Evagrius of Pontus: Talking Back: A Monastic Handbook for Combating Demons

Evagrius (Author) David Brakke (Translator)


How did the monks of the Egyptian desert fight against the demons that attacked them with tempting thoughts? How could Christians resist the thoughts of gluttony, fornication, or pride that assailed them and obstructed their contemplation of God? According to Evagrius of Pontus (345-399), one of the greatest spiritual directors of ancient monasticism, the monk should talk back to demons with relevant passages from the Bible. His book Talking Back (AntirrhĂȘtikos) lists over 500 thoughts or circumstances in which the demon-fighting monk might find himself, along with the biblical passages with which the monk should respond. It became one of the most popular books among the ascetics of Late Antiquity and the Byzantine East, but until now the entire text had not been translated into English. From Talking Back we gain a better understanding of Evagrius's eight primary demons: gluttony, fornication, love of money, sadness, anger, listlessness, vainglory, and pride. We can explore a central aspect of early monastic spirituality, and we get a glimpse of the temptations and anxieties that the first desert monks faced.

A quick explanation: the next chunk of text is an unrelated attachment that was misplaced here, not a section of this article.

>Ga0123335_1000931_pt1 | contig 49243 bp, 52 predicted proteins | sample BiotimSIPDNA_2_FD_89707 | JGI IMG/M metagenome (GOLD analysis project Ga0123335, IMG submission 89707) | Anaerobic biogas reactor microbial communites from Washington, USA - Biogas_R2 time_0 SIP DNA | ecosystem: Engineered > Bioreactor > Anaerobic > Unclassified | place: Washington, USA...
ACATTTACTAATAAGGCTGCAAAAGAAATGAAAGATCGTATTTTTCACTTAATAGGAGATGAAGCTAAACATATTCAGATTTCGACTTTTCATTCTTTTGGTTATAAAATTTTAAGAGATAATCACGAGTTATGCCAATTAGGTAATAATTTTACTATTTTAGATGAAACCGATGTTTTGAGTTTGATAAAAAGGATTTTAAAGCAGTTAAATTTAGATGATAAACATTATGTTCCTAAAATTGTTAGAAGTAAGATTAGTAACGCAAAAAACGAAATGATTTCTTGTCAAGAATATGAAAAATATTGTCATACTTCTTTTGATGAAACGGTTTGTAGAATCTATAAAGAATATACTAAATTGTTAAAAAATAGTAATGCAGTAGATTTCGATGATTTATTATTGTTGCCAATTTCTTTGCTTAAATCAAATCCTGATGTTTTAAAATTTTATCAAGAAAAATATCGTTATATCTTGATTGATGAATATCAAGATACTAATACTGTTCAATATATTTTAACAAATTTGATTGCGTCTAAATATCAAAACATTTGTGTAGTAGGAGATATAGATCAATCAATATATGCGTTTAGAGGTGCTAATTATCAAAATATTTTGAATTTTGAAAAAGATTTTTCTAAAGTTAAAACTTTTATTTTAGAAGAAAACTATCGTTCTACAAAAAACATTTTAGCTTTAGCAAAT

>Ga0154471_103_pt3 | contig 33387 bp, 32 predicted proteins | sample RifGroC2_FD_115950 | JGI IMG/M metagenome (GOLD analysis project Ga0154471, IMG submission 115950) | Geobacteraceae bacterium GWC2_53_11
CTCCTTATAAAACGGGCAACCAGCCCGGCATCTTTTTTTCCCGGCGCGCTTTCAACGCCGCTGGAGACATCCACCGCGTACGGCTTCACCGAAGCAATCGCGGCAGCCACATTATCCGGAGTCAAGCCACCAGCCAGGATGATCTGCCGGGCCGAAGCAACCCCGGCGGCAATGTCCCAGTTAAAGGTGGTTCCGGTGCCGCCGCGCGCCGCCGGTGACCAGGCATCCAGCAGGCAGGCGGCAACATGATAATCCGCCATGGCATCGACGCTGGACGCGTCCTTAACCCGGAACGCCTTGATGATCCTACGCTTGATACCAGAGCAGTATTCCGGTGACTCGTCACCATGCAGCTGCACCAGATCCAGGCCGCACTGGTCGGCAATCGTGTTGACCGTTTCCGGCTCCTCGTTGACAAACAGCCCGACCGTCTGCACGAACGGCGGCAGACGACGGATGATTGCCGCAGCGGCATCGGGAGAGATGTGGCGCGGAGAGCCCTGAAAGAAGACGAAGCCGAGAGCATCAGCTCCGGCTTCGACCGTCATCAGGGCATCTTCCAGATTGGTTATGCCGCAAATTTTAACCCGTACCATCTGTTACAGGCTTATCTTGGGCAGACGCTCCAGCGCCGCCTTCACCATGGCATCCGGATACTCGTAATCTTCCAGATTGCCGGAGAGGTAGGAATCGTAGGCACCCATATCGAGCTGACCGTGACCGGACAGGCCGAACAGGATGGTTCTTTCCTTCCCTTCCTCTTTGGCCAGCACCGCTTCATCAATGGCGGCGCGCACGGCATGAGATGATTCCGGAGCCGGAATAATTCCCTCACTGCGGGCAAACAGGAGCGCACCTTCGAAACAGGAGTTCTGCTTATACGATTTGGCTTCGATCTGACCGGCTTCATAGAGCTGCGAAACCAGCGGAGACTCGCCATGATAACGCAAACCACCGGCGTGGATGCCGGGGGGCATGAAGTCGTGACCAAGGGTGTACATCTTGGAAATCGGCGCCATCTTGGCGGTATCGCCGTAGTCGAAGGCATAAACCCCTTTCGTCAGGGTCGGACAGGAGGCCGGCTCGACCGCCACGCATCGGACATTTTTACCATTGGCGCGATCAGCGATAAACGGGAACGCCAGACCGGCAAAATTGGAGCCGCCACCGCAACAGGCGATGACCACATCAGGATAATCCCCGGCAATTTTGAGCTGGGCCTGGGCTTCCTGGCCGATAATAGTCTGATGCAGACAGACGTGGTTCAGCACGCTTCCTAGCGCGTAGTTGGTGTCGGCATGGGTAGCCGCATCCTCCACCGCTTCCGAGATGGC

Product Details

Cistercian Publications
Publish Date
August 01, 2009
5.4 X 0.4 X 8.4 inches | 0.55 pounds

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About the Author

David Brakke is Joe R. Engle Chair in the History of Christianity and Professor of History, Ohio State University.


This work makes available to the English readership a work that not only offers a fuller appreciation of the spirituality of Evagrius and his psychology but provides as well a more concrete understanding of the psychology and struggles of the early monks in the Egyptian desert.Cistercian Studies Quarterly
With much wisdom and thought, Evagrius of Pontus is a must read for anyone who wants to best understand ancient Christianity and learn about its roots.Midwest Book Review
This is a very practical, dealing-with-the-issues kind of lectio divina. The monks of Evagrius' time considered this a read spiritual treasure. The same treasure is now available to us in English.American Benedictine Review